It's hard to imagine a job more rewarding (or more challenging) than teaching. It starts with a love of children and a deep respect for the transformative power of education. But a good teacher must also possess near-saintly patience and persistence. It's one thing to be a master of your subject, but another skill altogether to plant a portion of that knowledge in a restless young mind.
There is always a high demand for skilled, caring, effective teachers. As the Baby Boomer workforce begins to retire, U.S. Secretary of Education Arne Duncan estimates that the U.S. will need approximately one million new teachers over the next five or six years to make up for the mass exodus [source: NPR]. According to the Bureau of Labor Statistics, the highest growth sectors for teaching over the next 10 years are preschool teachers (19 percent), special education teachers (20 percent), and elementary through middle school teachers (15 and 16 percent) [source: BLS].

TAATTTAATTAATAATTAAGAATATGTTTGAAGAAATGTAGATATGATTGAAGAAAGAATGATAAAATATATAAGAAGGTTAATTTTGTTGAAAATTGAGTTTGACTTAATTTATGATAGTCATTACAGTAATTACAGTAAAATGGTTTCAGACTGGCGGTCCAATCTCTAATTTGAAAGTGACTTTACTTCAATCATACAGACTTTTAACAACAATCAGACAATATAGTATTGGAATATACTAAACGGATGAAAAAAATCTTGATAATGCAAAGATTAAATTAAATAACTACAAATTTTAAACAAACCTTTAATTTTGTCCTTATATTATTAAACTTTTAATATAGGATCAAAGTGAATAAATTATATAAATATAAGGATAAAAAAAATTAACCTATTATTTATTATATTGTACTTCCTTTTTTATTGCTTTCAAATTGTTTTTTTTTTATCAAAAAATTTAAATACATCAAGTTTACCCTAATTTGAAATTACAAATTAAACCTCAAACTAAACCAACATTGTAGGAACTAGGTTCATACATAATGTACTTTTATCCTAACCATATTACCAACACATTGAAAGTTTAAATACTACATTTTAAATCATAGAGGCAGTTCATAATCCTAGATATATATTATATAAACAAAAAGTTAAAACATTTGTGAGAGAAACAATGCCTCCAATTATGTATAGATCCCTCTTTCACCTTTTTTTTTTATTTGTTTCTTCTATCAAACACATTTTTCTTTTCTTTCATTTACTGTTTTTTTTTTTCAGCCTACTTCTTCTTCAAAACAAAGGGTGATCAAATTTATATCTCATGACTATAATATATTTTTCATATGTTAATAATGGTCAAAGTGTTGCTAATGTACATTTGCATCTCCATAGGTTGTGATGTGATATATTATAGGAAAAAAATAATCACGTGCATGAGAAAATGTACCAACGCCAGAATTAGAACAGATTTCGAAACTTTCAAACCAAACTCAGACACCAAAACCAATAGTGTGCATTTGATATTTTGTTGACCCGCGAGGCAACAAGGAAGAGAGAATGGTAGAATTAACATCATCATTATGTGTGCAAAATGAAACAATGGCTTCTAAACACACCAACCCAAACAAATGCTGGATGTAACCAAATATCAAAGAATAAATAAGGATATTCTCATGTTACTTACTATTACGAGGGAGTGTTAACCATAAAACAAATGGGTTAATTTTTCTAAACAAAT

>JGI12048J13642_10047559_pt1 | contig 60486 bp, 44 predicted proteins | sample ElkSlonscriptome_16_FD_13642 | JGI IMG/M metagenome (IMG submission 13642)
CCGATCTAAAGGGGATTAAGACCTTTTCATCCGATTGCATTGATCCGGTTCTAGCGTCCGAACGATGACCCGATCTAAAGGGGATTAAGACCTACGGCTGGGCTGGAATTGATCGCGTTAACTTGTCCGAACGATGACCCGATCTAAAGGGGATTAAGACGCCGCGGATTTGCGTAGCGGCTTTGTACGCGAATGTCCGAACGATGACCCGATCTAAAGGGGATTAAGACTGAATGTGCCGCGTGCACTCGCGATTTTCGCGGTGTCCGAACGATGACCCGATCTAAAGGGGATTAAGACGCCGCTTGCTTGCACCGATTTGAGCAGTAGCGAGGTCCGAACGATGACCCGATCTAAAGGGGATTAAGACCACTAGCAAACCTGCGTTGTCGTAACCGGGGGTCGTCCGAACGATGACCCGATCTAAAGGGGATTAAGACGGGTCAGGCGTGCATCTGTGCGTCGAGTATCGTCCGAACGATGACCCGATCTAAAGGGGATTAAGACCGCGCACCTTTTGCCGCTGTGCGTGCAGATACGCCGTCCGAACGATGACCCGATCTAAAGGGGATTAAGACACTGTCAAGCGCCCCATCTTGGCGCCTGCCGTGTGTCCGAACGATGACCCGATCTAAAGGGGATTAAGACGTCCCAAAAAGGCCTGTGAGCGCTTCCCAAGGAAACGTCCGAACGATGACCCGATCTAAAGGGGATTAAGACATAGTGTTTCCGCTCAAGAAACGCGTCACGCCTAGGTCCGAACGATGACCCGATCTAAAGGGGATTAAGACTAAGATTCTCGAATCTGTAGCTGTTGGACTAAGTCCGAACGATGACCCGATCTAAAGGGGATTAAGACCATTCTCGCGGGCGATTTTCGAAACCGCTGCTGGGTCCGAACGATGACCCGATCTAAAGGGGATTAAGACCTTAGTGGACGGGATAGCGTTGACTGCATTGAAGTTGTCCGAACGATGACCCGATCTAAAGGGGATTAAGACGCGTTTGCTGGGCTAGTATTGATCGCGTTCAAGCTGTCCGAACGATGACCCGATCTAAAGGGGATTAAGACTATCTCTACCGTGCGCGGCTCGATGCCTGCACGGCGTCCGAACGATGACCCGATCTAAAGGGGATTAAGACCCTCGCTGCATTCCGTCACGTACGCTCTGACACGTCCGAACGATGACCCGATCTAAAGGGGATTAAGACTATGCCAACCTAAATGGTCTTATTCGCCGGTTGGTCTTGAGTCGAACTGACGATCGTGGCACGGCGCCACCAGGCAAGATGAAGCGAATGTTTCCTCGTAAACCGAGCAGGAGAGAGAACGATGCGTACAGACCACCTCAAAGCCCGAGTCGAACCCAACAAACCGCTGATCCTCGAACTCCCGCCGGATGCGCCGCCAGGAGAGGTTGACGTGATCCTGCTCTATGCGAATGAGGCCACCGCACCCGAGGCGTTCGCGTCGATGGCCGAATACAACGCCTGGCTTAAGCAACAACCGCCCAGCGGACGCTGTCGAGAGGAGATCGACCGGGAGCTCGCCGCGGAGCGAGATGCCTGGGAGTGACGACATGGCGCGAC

To teach children older than preschool age, you not only need a college degree (or even a master's degree), but a license from the state. Many states have instituted an emergency credentialing process to fill high-demand positions, but check with your state department of education before quitting your desk job.